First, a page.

SpeedDream MDL Addicted

    Feb 20, 2012
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    I use it to search programs instead of looking for them I search them right away since 8.x,
    used to disable it in xp/vista/7
     
  4. Rob Jansen

    Rob Jansen MDL Junior Member

    Apr 17, 2011
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    With Windows Vista, the search was slow after a new installation since it indexes all the time. Which made it slow, since those were the days before SSDs (or they were credible expensive).
    But once it completed (just let it run a few hours) and it works great.

    With Windows 7 the indexing was put in the background and no longer slowed down the computer to much and was paused when you did something on the PC. So disabling wasn't necessary anymore.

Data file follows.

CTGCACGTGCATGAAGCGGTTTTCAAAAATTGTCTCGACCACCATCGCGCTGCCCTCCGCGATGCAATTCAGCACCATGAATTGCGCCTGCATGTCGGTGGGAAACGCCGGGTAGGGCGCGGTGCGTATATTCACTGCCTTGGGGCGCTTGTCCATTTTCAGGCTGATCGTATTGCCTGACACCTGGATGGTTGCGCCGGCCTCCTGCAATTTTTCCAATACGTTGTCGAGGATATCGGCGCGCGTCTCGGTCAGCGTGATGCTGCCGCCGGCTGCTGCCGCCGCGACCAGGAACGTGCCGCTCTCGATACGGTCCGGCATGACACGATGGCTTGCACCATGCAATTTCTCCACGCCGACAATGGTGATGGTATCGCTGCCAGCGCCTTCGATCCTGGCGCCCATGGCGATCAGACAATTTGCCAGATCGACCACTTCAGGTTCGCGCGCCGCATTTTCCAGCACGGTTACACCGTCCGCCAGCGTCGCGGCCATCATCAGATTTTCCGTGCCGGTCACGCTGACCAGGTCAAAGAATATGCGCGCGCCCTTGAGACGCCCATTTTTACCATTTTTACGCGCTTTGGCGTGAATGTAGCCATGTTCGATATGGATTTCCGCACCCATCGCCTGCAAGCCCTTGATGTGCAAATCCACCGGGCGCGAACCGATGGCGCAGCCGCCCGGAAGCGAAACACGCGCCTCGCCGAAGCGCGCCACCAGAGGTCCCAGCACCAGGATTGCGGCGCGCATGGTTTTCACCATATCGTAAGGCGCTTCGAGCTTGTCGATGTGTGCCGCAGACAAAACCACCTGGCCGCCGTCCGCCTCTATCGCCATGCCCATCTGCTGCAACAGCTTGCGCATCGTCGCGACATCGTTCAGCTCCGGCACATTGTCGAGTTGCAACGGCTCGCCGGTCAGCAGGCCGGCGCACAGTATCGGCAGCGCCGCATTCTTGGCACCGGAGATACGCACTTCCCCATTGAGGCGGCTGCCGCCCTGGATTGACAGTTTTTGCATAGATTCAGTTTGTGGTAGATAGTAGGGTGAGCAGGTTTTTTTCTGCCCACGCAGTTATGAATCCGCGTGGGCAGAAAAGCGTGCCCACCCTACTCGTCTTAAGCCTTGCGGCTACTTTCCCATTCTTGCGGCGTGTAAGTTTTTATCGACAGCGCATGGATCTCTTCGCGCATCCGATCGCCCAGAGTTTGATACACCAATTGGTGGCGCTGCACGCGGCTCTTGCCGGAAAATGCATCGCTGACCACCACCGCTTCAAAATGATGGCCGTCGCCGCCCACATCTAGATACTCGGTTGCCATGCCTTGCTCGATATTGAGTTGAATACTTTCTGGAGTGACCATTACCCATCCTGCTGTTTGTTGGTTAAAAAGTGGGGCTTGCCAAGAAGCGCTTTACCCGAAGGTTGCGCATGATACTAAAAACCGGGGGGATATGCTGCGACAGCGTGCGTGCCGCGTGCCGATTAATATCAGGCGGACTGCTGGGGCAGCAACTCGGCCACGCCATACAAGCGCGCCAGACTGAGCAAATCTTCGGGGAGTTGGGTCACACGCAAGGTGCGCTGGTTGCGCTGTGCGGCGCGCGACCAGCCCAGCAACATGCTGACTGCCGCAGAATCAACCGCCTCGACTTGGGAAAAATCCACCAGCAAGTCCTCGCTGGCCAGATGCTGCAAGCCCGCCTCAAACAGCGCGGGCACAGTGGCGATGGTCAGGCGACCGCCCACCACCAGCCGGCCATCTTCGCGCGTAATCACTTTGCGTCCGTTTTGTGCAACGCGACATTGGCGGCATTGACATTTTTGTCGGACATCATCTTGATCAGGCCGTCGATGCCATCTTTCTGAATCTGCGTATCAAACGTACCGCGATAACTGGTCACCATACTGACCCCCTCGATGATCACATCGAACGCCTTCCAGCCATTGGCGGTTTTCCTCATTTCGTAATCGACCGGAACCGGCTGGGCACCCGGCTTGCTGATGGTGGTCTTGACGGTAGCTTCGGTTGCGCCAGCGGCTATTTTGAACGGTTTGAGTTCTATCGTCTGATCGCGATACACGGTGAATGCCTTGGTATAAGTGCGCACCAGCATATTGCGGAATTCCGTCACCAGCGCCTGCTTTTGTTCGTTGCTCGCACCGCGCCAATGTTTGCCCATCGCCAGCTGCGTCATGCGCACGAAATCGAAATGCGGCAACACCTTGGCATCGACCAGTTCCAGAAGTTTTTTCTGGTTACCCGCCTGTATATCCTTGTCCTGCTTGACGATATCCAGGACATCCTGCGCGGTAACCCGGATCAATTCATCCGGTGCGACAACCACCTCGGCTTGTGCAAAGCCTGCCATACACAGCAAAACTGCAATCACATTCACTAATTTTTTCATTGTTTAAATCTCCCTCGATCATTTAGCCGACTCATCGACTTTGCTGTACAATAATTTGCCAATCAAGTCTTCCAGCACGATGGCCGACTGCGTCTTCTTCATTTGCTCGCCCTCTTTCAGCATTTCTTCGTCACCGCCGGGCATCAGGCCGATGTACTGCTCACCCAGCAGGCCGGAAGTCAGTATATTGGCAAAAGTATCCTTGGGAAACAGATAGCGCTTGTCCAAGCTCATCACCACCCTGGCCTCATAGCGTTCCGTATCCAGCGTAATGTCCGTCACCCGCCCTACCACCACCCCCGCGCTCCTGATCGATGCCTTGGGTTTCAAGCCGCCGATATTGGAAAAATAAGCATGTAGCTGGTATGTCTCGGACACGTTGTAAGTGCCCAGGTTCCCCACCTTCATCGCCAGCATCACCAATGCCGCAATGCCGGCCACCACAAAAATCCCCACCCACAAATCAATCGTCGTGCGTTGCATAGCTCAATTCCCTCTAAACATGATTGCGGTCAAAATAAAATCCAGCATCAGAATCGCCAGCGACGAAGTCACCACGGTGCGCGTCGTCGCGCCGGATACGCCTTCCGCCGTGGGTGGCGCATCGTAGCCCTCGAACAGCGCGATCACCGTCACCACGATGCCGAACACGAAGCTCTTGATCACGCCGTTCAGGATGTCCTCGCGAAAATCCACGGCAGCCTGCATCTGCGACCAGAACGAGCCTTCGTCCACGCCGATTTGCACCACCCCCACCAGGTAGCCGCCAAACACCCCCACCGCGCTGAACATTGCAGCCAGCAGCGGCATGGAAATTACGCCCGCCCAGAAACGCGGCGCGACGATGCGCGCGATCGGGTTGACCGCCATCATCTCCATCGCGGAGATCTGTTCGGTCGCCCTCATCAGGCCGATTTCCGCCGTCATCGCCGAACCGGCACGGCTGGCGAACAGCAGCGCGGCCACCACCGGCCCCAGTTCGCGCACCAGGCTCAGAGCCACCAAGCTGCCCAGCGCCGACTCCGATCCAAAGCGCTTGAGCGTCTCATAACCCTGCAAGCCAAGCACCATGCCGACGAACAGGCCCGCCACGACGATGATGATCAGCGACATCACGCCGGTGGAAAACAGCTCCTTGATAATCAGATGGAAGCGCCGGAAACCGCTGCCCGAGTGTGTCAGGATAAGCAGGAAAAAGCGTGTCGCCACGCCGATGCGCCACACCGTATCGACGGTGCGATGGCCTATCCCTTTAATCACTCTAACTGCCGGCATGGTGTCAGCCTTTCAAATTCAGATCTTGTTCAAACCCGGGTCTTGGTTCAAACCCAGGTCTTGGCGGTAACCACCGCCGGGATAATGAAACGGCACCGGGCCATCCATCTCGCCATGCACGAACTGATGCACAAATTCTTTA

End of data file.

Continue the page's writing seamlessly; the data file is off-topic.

If you still disable it, its your choice, but searches could take longer. Just let it enabled it works great.
     
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  5. sevenacids

    sevenacids MDL Addicted

    Aug 17, 2012
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    First or all, removing or disabling search/indexing doesn't mean you lose the ability to search within Windows. You can still use the search boxes, but it will take longer until you get results because nothing is indexed. That's basically the only thing this service does - indexing all your stuff in the background to find it quicker. In the early Vista days, this could really turn out as a performance penalty in some situations because it was all new and not tweaked. Beginning with Windows 7, it became better and more fine tuned, and once it's done with the initial run after a clean install, it usually doesn't get in the way anymore.